Multiple bacterial and viral pathogens have been associated with atherosclerosis by seroepidemiological studies and identification of the infectious agent in human atherosclerotic tissue. Moreover, there is strong clinical evidence for the acceleration of arterial inflammation by acute infection.8 For example, urinary tract infection and bacteremia associate with an increase in the short-term risk of myocardial infarction.9,10 The most striking data, however, are available from patients with pneumonia, with the risk of myocardial infarction peaking at the onset of infection; this risk is proportional to the severity of illness.11,12 Division of Gram-negative bacteria or their elimination leads to release of lipopolysaccharide (LPS) into the bloodstream, that is, endotoxinemia. Neutrophils are rapidly activated by LPS possibly leading to the release of neutrophil extracellular traps (NETs), a complex structure composed of nuclear chromatin and proteins of nuclear cytoplasmatic and granule origin.13 Because the proteins reported to attract monocytes are localized within NETs, and because NETs have been detected at the luminal side of large arteries,14 we here hypothesized that LPS-triggered NET release acts as a link between endotoxinemia and heightened vascular inflammation by triggering monocyte recruitment.
An expanded methods section can be found in the Data Supplement.
The data that support the findings of this study are available from the corresponding author on reasonable request.
We surveyed atheroprogression in Apoe–/– or Apoe–/–Cx3cr1GFP reporter mice on C57Bl/6J background after 4 weeks of high-fat diet (21% fat, Ssniff). Endotoxinemia was induced by intraperitoneal injection of LPS (Escherichia coli, O111:B4, Sigma Aldrich, 1 mg/kg body weight, intraperitoneally). Control mice received vehicle (phosphate-buffered saline, 100 µL, intraperitoneally). Thereafter, atherosclerotic lesions were analyzed in aortic root sections or cell adhesion was studied by intravital microscopy of the left carotid artery. To assess the effect of NETs, we blocked NET formation with BB Cl-amidine (1 mg/kg body weight, Cayman Chemical Company). In additional experiments, mice received antibodies to histone H2a (20 µg/mouse, Biorbyt), its respective immunoglobulin G isotype control (Jackson ImmunoResearch), or a CHIP (cyclic histone 2A interference peptide; 5 mg/kg body weight). All animal experiments were approved by the local ethics committee and performed in accordance with institutional guidelines.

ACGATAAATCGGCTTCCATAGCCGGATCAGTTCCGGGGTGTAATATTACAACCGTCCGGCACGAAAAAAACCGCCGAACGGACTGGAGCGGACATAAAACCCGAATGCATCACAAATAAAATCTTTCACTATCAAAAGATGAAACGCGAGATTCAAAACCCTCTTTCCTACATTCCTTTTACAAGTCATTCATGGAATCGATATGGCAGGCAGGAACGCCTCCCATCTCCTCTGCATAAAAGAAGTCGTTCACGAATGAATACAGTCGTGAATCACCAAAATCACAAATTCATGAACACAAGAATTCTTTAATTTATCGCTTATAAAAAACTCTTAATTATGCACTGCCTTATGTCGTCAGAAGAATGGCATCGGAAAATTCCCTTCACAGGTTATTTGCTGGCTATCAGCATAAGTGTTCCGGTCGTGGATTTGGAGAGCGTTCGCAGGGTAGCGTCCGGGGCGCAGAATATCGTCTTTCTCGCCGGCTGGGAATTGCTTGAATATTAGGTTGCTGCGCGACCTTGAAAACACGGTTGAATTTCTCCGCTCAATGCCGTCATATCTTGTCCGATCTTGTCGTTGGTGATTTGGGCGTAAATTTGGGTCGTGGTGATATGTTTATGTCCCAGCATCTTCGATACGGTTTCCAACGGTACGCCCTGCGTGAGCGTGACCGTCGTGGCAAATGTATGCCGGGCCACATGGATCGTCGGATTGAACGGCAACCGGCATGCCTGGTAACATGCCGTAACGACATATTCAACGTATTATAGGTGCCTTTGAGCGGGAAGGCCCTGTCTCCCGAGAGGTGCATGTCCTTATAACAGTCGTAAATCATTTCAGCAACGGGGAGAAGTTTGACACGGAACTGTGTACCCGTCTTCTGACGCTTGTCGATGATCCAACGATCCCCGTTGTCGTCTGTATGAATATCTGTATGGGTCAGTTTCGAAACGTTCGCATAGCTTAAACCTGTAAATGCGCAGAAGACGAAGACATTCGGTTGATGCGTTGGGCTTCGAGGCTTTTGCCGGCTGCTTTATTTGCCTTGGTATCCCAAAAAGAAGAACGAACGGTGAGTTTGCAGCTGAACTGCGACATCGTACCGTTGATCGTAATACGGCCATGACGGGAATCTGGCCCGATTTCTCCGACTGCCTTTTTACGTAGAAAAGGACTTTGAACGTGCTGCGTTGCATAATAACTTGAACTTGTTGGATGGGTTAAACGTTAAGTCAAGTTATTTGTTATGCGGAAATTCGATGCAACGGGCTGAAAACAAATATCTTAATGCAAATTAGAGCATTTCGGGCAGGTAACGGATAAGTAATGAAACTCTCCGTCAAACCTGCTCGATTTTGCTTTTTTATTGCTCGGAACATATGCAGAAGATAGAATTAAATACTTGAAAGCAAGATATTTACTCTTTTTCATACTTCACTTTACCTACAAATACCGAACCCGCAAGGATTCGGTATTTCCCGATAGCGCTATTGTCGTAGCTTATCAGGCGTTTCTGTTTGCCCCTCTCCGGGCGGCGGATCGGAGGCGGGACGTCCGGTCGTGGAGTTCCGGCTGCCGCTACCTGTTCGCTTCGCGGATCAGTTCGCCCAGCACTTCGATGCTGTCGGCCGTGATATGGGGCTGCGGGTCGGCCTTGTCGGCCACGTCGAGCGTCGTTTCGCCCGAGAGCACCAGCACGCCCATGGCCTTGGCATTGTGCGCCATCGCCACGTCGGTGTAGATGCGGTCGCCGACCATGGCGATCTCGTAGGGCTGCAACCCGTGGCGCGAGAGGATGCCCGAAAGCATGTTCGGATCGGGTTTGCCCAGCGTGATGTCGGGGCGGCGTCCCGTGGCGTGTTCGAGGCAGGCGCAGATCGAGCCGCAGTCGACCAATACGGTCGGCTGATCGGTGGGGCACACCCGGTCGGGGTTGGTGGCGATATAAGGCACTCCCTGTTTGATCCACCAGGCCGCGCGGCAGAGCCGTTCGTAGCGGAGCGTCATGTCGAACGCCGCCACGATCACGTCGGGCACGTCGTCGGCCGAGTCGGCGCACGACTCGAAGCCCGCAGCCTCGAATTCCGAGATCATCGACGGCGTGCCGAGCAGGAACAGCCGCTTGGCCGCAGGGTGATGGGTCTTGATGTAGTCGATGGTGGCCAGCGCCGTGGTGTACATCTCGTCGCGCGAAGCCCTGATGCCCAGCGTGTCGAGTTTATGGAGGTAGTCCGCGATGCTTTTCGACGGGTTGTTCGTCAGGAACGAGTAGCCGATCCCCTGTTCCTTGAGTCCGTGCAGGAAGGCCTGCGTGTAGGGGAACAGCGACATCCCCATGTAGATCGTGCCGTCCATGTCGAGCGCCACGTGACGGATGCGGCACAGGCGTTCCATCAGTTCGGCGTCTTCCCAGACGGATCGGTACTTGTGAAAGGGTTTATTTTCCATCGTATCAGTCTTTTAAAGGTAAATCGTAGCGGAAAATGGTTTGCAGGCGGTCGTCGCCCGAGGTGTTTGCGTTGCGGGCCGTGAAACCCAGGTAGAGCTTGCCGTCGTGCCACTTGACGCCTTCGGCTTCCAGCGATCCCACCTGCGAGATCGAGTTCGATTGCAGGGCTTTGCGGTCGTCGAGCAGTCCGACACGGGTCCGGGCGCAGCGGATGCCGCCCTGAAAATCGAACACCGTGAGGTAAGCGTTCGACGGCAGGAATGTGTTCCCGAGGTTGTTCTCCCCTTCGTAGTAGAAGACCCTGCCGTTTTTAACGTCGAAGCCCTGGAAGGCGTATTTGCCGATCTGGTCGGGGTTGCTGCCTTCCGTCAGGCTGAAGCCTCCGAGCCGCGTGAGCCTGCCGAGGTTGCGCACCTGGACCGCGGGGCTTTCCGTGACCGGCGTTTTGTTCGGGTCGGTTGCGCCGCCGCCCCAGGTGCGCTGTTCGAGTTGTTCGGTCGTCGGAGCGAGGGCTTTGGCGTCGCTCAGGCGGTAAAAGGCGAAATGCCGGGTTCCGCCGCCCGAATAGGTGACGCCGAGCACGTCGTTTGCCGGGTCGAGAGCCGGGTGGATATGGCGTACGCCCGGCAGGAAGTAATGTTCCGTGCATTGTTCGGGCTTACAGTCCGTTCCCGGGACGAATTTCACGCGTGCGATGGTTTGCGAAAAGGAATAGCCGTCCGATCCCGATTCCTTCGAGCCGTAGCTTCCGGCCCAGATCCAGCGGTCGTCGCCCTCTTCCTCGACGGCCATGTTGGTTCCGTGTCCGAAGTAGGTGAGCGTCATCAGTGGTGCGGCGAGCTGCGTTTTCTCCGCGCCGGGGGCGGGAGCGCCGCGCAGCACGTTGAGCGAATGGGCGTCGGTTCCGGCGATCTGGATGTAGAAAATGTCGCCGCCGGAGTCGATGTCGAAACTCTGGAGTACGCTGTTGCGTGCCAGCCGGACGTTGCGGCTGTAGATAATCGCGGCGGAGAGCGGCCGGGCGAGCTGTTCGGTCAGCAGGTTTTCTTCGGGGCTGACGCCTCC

Leukocyte-endothelial interactions along the carotid artery were analyzed in Apoe–/–Cx3cr1GFP reporter mice by intravital microscopy as previously reported.3–5 In brief, mice were placed in a supine position, and the right jugular vein was cannulated with a catheter for antibody injection. Intravital microscopy was performed after injection of a phycoerythrin-conjugated antibody to Ly6G (1 μg; clone 1A8; BioLegend) and 4′,6-diamidino-2-phenylindol (Thermo Fischer). With the use of an Olympus BX51 microscope equipped with a Hamamatsu 9100-02 EMCCD camera and a 10× saline-immersion objective, movies of 30 s were acquired and analyzed offline. In the carotid artery, 1 field of view was analyzed per mouse. Green fluorescent protein–expressing cells were considered monocytes. For identification of NET-like structures, the original 4′,6-diamidino-2-phenylindol image was transformed into a 8-bit grayscale image and subsequently thresholded. Particles in the latter image were quantified and particles >80 px2 and a circularity <0.75 were considered NET-like structures.
All in vitro experiments were performed with peripheral human white blood cells donated from healthy volunteers. Blood sampling was approved by the Klinikum der Univerität München ethics board, and participants gave written informed consent.